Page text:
Delete existing database
DROP DATABASE databasic;
Create new database
CREATE DATABASE databasic CHARACTER SET utf8 COLLATE utf8_general_ci;
Log out of the database
Next came the tricky part. I'd determined that
mysql-bin.000022 was where I needed to start but I wanted to start from the very start of the dump from a year ago. You don't actually know where the binlog entries start though, until you check. There's a
--start-position flag to
mysqlbinlog that allows you to pass a position.
To know what position to start at, you view the binlog and scroll through looking for the beginning transaction. Since there were a lot of database transactions I needed to pipe the output to a pager like
mysqlbinlog -d databasic mysql-bin.000022 | more.
After a long bit of searching I found the start position and started rebuilding the database with the following steps:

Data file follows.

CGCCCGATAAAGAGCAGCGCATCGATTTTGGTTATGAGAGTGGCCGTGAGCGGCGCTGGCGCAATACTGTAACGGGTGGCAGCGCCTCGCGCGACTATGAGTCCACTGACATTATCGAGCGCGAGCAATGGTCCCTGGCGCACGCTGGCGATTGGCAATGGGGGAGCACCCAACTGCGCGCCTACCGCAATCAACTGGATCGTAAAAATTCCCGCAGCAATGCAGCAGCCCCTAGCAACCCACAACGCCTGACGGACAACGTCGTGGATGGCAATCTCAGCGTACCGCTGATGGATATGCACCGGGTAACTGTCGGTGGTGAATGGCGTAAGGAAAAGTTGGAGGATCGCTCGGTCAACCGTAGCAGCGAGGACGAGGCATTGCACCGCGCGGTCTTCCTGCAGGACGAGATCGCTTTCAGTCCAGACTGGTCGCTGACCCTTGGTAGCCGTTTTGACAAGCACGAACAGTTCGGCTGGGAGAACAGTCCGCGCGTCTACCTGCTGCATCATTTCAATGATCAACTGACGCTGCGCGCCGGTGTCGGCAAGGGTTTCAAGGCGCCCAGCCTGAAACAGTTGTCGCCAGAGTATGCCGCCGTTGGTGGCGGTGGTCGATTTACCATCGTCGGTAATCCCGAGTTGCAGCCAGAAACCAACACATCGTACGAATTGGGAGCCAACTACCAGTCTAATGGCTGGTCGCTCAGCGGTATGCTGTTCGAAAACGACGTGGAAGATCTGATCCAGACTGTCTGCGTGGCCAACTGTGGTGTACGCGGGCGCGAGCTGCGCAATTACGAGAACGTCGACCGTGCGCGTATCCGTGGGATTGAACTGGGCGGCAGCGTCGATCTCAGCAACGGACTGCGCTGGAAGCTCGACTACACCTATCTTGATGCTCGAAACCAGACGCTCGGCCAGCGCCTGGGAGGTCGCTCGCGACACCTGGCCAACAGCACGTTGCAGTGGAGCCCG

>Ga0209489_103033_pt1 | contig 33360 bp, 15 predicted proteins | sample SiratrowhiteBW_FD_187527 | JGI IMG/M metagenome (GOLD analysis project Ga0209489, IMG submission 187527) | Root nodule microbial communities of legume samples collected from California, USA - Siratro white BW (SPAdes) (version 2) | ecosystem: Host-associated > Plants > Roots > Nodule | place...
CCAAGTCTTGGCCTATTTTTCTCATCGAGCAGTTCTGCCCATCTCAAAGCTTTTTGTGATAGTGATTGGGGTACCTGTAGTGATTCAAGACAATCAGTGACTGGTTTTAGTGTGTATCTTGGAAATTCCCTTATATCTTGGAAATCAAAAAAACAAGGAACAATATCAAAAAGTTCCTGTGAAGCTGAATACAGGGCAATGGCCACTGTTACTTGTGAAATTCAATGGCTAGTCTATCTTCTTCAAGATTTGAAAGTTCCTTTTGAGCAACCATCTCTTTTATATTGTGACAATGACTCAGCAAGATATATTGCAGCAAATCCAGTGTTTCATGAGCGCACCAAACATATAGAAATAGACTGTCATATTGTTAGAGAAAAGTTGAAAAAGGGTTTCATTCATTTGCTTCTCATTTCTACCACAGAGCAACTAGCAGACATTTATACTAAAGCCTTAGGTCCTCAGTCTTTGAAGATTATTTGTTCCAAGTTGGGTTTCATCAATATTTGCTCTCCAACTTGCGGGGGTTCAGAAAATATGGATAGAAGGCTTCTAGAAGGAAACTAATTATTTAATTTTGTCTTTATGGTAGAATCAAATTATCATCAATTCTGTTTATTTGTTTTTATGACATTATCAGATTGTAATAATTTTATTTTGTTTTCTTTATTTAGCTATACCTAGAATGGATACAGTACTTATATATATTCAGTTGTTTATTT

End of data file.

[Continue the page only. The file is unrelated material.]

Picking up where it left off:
Pipe output of
mysqlfor your database of choice.
mysqlbinlog -d databasic mysql-bin.000022 --start-position=2904 | mysql -u root -p databasic mysqlbinlog -d databasic mysql-bin.000023 | mysql -u root -p databasic mysqlbinlog -d databasic mysql-bin.000024 | mysql -u root -p databasic ... mysqlbinlog -d databasic mysql-bin.000047 | mysql -u root -p databasic
If any of the commands fail (as they did for me) because some database columns already existed, view that binlog, find the transaction that its complaining about and note the position. Then start the import into the database at the transaction after that one. 2
Now there's a better way to do this sort of thing. It's to back up your data and I don't even have an excuse for not backing it up automatically because I've written a script that does this (and verifies that the backup is good using docker). I just didn't set it up 😬.
The binlog index is a file which allows
mysql to know what the next created binlog number should be.
This worked well for me until binlog 47. I started getting more errors so I called it a day and went to bed. Losing a two days of data was far more acceptable than a year. I'm no database guru as I said, so there may be an even better way to do this. If you know one, feel free to share using the contact page or mastodon.